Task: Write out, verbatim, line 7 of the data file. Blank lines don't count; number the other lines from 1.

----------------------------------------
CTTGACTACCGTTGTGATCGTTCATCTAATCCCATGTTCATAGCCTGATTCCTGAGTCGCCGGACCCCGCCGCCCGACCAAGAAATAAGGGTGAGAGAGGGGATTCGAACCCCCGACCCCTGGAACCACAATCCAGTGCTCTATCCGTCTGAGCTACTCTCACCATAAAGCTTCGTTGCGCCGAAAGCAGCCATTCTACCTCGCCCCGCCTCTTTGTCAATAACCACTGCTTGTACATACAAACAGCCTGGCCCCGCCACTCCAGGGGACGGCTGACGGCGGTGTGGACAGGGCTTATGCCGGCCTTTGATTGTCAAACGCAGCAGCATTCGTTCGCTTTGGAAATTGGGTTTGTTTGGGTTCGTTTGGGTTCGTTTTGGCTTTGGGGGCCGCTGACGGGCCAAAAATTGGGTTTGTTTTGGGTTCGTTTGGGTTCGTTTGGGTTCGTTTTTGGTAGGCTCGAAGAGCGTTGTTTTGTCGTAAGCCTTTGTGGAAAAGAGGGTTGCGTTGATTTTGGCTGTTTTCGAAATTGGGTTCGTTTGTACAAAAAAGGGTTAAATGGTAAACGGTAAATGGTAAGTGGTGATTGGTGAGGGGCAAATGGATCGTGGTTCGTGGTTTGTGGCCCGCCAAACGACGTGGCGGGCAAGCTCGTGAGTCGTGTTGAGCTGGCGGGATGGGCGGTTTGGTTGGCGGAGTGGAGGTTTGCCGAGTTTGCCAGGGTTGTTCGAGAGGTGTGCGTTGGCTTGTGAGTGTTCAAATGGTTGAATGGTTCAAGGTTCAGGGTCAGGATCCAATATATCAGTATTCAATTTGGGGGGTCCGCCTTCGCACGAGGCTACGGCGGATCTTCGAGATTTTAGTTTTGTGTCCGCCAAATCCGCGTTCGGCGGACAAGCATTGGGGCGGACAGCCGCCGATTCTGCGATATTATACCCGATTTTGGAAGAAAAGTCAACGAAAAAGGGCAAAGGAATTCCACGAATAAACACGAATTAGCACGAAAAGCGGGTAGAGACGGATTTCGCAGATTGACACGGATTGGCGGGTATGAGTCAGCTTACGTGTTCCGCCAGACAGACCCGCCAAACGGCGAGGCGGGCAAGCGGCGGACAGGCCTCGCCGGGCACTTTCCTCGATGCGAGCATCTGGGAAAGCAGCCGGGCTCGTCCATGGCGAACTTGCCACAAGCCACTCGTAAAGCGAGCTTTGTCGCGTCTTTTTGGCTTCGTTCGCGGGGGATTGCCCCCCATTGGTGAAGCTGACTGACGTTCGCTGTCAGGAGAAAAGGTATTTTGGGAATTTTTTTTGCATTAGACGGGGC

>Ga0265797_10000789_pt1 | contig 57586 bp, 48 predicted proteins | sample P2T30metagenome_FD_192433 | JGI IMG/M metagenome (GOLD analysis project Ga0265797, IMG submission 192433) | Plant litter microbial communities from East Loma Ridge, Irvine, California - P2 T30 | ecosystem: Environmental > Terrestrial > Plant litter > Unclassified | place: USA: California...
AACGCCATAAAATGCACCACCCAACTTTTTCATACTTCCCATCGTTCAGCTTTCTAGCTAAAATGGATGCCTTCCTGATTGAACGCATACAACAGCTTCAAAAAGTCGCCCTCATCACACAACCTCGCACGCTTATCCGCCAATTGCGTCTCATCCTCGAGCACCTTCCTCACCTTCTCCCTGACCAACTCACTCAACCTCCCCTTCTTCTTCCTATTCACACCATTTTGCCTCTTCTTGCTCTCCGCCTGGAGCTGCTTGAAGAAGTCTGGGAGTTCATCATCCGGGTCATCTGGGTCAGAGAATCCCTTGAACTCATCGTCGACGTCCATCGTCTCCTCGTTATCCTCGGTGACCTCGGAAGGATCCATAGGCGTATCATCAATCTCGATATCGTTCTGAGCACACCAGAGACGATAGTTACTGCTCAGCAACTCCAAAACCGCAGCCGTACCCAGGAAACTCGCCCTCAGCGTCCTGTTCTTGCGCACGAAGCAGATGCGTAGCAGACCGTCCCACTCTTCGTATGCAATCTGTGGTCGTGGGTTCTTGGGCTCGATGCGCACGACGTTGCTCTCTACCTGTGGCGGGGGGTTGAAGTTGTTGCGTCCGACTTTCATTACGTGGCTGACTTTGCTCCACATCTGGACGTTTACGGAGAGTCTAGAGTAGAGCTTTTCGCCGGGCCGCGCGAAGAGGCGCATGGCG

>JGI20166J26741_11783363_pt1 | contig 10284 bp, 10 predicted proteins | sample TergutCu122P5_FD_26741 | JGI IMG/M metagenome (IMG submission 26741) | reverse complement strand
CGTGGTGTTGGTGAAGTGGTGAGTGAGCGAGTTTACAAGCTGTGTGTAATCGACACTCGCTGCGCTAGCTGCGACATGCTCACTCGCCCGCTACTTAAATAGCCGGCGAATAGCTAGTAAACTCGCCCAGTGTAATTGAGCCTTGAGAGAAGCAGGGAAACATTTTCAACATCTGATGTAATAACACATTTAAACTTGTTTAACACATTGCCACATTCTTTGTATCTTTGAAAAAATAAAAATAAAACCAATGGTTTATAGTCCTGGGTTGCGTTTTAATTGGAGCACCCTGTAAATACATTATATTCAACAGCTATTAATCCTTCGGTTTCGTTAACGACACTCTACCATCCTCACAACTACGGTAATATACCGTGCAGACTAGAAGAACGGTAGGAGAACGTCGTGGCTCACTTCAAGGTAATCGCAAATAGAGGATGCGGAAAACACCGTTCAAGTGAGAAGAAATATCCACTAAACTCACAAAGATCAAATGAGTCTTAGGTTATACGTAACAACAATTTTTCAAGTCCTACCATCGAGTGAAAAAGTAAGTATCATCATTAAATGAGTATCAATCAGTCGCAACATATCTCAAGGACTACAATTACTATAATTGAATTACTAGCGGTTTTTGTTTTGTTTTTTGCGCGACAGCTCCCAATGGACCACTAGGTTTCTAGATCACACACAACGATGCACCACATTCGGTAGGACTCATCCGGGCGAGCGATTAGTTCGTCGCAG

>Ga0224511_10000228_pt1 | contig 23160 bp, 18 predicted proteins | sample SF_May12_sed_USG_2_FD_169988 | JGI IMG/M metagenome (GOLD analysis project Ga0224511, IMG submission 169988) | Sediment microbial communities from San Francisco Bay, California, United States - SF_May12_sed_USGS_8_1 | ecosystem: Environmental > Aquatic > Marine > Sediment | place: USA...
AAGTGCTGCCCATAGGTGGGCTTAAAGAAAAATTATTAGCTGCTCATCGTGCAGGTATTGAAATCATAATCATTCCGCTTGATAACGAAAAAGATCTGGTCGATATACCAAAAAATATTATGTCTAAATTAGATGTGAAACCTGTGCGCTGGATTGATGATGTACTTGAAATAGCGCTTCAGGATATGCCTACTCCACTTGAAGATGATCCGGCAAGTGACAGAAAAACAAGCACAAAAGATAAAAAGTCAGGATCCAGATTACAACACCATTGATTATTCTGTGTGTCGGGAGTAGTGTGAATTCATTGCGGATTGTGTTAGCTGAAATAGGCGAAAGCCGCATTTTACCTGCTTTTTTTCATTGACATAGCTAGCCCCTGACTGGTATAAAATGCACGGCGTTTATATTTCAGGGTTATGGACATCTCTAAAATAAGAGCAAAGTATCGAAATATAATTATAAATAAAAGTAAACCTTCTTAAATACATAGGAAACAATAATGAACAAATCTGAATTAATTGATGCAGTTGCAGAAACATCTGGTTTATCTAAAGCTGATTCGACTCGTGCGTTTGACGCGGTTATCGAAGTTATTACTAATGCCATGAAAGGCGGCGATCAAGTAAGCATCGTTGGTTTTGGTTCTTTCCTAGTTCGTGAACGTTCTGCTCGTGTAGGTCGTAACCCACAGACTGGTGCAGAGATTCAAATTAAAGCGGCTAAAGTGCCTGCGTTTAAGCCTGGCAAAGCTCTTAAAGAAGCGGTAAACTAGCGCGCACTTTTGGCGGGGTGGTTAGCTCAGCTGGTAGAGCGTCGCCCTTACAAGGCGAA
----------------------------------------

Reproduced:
AAGTGCTGCCCATAGGTGGGCTTAAAGAAAAATTATTAGCTGCTCATCGTGCAGGTATTGAAATCATAATCATTCCGCTTGATAACGAAAAAGATCTGGTCGATATACCAAAAAATATTATGTCTAAATTAGATGTGAAACCTGTGCGCTGGATTGATGATGTACTTGAAATAGCGCTTCAGGATATGCCTACTCCACTTGAAGATGATCCGGCAAGTGACAGAAAAACAAGCACAAAAGATAAAAAGTCAGGATCCAGATTACAACACCATTGATTATTCTGTGTGTCGGGAGTAGTGTGAATTCATTGCGGATTGTGTTAGCTGAAATAGGCGAAAGCCGCATTTTACCTGCTTTTTTTCATTGACATAGCTAGCCCCTGACTGGTATAAAATGCACGGCGTTTATATTTCAGGGTTATGGACATCTCTAAAATAAGAGCAAAGTATCGAAATATAATTATAAATAAAAGTAAACCTTCTTAAATACATAGGAAACAATAATGAACAAATCTGAATTAATTGATGCAGTTGCAGAAACATCTGGTTTATCTAAAGCTGATTCGACTCGTGCGTTTGACGCGGTTATCGAAGTTATTACTAATGCCATGAAAGGCGGCGATCAAGTAAGCATCGTTGGTTTTGGTTCTTTCCTAGTTCGTGAACGTTCTGCTCGTGTAGGTCGTAACCCACAGACTGGTGCAGAGATTCAAATTAAAGCGGCTAAAGTGCCTGCGTTTAAGCCTGGCAAAGCTCTTAAAGAAGCGGTAAACTAGCGCGCACTTTTGGCGGGGTGGTTAGCTCAGCTGGTAGAGCGTCGCCCTTACAAGGCGAA